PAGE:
Zadar was our last stop on the return from Montenegro. Although it’s the second largest city in Dalmatia, Zadar is actually very easy to explore. That’s in part due to its many pedestrian-friendly streets, but also to the fact that most of its attractions are concentrated in the Old Town area.
Although one day in Zadar was enough to visit most attractions, the time seemed way too short to take in the beauty of this place. Don’t miss the Sea Organ, the Greeting to the Sun, the Forum, Zadar Cathedral, People’s Square and the Five Wells Square.
Driving in the Balkans
Driving in the Balkans is quite safe. We drove through the Balkan countries many times before and for 14 days during this road trip. We’ve only encountered friendly people who where eager to help the best they could when we asking for directions.
For the most part the roads are in good condition, especially the toll roads in Slovenia and Croatia. You’ll find lots of rest areas and places where you can pull over to take a break.
I wrote a complete guide for driving in the Balkans which includes information about renting a car, driving on motorways, international driving permits, border crossing, and parking. If you are planning a road trip through the Balkan countries I encourage you to read it.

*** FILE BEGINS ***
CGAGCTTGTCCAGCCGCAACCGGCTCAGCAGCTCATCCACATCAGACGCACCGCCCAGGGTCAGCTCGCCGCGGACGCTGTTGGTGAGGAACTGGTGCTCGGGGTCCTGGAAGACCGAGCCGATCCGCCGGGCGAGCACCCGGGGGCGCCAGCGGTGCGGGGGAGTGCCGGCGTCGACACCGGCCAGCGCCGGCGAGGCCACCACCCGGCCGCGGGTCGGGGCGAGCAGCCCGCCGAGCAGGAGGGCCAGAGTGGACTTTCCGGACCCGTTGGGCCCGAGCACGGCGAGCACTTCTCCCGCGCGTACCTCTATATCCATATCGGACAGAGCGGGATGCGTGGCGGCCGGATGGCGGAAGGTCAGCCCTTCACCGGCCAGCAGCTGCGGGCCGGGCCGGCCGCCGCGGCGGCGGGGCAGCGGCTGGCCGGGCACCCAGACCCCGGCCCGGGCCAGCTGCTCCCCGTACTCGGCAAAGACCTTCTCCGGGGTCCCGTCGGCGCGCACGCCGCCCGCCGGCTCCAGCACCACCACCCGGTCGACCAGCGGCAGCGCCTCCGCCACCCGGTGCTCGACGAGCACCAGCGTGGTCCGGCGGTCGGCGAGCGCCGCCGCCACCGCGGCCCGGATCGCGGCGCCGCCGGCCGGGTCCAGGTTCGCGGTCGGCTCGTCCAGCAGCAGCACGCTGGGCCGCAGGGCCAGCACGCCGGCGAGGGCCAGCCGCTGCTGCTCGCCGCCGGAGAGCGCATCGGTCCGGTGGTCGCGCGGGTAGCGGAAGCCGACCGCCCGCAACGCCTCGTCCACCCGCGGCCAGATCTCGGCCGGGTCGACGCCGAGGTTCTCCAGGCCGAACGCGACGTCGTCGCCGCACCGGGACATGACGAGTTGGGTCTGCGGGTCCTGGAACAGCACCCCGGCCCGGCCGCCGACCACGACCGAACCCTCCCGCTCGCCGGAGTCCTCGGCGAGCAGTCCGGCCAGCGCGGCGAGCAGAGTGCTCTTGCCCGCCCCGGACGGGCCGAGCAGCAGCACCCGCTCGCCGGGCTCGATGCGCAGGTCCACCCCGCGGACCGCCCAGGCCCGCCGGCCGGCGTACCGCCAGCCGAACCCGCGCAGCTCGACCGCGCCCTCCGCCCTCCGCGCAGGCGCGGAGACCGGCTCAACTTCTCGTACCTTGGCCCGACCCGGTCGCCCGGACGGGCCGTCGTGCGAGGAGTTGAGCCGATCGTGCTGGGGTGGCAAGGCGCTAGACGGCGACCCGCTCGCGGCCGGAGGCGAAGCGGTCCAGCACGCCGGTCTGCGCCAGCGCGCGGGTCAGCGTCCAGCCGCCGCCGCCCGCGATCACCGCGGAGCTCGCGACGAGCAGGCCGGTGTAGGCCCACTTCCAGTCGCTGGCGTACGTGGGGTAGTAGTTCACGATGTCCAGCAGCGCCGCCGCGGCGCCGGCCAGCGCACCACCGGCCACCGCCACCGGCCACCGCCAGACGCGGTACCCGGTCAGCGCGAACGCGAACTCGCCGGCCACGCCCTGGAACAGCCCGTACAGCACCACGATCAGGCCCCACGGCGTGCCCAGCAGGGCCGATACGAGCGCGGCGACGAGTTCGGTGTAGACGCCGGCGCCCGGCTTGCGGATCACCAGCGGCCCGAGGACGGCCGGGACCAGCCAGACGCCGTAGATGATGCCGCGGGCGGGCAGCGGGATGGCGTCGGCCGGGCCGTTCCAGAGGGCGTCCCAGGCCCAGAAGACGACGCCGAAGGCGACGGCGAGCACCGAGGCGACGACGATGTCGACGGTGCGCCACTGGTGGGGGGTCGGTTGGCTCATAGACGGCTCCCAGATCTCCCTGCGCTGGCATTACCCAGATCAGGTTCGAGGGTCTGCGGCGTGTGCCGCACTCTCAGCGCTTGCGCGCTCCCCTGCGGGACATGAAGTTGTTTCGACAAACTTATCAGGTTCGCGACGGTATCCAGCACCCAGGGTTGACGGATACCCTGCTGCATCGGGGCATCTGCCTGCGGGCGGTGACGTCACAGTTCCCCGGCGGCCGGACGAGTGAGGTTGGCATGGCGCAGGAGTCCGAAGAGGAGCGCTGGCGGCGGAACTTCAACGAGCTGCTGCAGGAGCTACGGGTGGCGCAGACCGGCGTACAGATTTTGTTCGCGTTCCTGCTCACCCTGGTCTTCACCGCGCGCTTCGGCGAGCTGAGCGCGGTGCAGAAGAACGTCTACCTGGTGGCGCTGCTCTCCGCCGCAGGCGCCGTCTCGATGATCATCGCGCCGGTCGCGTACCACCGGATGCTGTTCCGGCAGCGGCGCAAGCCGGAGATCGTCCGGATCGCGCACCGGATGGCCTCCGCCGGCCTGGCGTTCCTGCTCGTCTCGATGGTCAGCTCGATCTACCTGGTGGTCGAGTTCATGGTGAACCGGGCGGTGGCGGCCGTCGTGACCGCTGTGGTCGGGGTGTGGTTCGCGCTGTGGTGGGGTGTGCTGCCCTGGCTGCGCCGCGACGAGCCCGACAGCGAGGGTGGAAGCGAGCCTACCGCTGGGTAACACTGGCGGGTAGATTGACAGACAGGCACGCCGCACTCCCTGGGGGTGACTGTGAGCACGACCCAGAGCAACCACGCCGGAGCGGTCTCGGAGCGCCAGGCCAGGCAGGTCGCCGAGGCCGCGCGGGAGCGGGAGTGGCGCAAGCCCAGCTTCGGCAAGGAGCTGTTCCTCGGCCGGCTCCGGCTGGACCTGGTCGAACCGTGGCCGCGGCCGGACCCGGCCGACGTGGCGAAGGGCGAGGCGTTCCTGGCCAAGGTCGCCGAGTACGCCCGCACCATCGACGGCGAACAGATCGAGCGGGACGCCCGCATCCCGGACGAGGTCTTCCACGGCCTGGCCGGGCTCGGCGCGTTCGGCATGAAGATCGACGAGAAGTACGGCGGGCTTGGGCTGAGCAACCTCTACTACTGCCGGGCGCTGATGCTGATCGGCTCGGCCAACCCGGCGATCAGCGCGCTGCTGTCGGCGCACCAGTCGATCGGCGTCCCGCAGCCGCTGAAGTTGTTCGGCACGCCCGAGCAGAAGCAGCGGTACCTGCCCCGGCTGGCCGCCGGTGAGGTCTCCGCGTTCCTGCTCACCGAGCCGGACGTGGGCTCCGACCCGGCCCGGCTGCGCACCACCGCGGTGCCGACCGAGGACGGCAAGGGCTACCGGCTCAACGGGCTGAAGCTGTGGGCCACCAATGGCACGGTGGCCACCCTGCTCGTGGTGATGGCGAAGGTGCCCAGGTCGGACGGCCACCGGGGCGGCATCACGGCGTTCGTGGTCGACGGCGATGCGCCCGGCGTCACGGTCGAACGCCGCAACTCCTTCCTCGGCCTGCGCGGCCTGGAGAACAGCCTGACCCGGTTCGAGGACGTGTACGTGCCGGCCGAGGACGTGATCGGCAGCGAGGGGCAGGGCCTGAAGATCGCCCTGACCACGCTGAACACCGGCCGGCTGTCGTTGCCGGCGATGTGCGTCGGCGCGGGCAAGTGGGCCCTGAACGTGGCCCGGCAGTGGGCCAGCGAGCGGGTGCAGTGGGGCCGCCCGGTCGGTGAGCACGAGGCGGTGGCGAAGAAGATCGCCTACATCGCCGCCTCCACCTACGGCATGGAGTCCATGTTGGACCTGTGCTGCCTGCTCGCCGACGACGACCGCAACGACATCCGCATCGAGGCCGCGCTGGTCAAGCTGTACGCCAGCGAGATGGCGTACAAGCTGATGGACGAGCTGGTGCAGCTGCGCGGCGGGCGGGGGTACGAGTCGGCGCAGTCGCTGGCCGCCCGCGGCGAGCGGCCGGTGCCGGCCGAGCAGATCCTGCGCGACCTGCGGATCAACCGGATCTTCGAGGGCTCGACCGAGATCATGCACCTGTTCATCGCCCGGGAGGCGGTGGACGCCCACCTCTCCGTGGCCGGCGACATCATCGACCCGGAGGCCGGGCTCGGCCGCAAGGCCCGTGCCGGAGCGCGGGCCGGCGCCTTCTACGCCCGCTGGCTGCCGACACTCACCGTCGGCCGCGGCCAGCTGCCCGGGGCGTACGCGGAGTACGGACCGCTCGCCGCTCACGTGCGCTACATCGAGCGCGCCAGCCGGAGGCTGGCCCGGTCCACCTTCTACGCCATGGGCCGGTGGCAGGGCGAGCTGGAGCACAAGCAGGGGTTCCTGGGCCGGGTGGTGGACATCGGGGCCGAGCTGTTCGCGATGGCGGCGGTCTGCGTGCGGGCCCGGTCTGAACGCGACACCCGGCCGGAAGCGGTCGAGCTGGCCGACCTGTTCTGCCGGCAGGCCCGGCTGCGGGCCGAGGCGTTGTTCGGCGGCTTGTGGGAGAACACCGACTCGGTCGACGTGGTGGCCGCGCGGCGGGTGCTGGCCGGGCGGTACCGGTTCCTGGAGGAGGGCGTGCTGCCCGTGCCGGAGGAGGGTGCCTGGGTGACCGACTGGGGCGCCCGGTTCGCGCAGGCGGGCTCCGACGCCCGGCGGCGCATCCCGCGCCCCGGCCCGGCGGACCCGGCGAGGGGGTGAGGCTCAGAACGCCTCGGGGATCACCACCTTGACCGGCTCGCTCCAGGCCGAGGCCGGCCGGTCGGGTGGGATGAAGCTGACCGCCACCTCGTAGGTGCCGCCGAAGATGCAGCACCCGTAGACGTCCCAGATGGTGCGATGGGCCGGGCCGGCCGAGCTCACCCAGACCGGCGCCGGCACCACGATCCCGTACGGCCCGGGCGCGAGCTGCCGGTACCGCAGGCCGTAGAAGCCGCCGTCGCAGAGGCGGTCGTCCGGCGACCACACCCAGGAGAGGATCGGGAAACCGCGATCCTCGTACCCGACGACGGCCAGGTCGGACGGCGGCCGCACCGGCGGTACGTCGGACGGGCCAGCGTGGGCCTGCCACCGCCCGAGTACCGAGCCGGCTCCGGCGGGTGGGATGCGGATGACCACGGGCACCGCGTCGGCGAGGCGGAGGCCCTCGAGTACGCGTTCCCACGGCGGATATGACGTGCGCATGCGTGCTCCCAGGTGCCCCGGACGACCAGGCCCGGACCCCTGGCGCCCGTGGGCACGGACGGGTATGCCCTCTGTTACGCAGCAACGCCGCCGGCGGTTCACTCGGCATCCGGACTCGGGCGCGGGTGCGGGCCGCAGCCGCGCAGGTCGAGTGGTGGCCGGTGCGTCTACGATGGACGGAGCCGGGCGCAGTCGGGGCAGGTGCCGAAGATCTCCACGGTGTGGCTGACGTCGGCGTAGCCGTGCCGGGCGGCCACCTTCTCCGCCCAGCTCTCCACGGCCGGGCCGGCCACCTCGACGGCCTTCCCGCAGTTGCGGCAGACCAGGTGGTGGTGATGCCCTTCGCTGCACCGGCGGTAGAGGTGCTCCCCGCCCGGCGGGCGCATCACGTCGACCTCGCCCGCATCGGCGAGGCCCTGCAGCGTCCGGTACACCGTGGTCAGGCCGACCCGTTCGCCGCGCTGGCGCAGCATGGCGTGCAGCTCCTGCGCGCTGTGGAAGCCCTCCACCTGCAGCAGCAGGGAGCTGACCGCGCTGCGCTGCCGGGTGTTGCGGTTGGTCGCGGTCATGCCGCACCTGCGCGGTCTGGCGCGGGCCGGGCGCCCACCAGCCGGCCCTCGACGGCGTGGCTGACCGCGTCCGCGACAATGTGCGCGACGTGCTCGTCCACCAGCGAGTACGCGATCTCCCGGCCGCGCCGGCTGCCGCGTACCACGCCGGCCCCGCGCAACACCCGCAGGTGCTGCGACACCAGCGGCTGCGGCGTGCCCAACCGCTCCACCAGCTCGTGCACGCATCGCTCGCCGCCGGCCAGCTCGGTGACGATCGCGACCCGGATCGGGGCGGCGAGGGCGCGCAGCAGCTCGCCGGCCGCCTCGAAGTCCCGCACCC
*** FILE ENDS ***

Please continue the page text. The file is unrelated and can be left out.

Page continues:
Best Time to Visit the Balkans
Being born and raised in Romania, one of the Balkan countries, I can tell you from experience that the best time to visit this region is April to June or September to November.
Summers are unbearably hot and winters are cold and rainy. However, that is not to say that you may not have fun if you visit the Balkans in summer or in winter.
We traveled the Balkans in April, which is one of the best times to visit Europe. The weather was perfect, sunny and warm, but the water was cold so we couldn’t swim in the Adriatic. We also made very good deals on lodging and food.
A Final Word
There are many reasons to visit the Balkan Peninsula and seeing gorgeous scenery is one of them. I hope our drive along the Adriatic Coast inspired you to create your own Balkan road trip itinerary.
Despite its mesmerizing beauty, the Balkan region remained off the radar for a very long time, but in the last 30 years that has totally changed. These days most European itineraries include at least one of the Balkan countries that we visited.